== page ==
I think having different schools of thought is probably healthy. The problem as I see it is that both schools want to present their views as science. By any reasonable standard economics is not science, so attempts to appear more scientific result in a descent into pseudoscience. Moreover, as macroeconomic research becomes increasingly arcane and technical (in the sense that it uses ever more advanced mathematics and statistics) it becomes harder to scrutinize. The layman is forced to either accept economic research at face value or dismiss it out of hand.

    I think it would be far better if economics debates recognized that there are differences of opinion regarding how the economy operates, just as with politics people have different views about how the world works.

  3. This is a terrific post and I'm going to assign it to my macro students. However, despite the reasonable tone, this viewpoint remains too restrictive. Economics is not just neoclassical economics, and to advocate a consensus that privileges neoclassical theory will exclude other valid points of view, from traditional schools like neo-Marxists or neo-Ricardians, post Keynesians, Austrians, or complexity theorists. We don't need to recreate the intellectual monoculture that failed to explain the crisis (even ex post!). Students should see alternatives, and be challenged to think for themselves.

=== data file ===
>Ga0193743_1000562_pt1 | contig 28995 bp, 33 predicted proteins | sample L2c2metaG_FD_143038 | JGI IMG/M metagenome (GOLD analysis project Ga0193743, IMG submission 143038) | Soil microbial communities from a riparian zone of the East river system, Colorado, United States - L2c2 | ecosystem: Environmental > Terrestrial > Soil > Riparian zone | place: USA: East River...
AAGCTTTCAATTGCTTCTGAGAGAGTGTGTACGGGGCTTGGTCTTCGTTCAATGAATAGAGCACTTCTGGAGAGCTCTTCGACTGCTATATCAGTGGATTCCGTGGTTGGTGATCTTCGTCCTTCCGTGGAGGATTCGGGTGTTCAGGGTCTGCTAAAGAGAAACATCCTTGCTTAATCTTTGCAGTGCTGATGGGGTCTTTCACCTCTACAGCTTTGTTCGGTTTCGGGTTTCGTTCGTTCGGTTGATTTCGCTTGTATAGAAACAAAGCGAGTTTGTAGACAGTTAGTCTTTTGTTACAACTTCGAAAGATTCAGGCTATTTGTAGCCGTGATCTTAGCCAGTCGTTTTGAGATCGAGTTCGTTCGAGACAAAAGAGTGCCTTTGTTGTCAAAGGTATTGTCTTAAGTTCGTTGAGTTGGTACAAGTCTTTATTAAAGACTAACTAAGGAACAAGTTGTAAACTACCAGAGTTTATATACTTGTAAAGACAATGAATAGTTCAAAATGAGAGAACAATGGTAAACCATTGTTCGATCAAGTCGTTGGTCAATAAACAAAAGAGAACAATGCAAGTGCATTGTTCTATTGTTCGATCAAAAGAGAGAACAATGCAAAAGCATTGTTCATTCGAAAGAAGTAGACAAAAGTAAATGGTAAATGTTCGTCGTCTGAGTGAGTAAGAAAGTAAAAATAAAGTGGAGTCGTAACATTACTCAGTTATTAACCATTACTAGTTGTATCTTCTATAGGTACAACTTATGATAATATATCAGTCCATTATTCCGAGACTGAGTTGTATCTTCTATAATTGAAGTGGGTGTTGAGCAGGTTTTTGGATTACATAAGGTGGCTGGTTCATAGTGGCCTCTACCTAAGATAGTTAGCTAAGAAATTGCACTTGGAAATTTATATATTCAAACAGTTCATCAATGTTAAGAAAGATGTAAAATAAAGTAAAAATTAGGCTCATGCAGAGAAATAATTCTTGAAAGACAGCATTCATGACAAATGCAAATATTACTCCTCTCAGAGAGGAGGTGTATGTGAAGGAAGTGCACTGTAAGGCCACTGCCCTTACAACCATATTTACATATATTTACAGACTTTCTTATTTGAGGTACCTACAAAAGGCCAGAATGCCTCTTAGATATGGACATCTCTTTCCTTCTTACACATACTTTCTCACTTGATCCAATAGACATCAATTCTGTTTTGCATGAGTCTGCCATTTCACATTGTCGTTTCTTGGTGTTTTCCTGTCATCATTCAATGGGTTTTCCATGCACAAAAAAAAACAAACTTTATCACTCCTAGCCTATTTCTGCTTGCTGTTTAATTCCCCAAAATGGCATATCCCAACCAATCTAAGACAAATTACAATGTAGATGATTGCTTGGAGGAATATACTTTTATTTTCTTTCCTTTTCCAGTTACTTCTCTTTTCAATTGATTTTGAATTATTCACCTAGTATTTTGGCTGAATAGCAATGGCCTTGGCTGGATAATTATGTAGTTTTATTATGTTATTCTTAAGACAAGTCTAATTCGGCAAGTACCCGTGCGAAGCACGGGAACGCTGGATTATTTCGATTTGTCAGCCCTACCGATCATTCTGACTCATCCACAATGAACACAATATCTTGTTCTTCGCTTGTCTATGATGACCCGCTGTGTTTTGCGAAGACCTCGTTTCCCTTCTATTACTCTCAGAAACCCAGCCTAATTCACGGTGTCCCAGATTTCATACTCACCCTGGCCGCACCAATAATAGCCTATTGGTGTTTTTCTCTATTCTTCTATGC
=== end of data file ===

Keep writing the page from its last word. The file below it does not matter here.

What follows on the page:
4. "I’ve encountered a much larger range of economics blogs in the last week or two (you can guess why), and it does feel like going back in time."

    I think the important thing to recognize is that the blogs (not mine, of course) do not reflect what macroeconomists actually do. In modern macro - published research, work presented at conferences and seminars - there are no schools of thought, in the methodological sense. There are however, many competing ideas floating around about how the world works, but it is hard to compartmentalize those ideas into distinct schools of thought. The financial crisis has brought back some rabble-rousers who exist on the fringe of the profession, but that is not an academic movement. Far from it.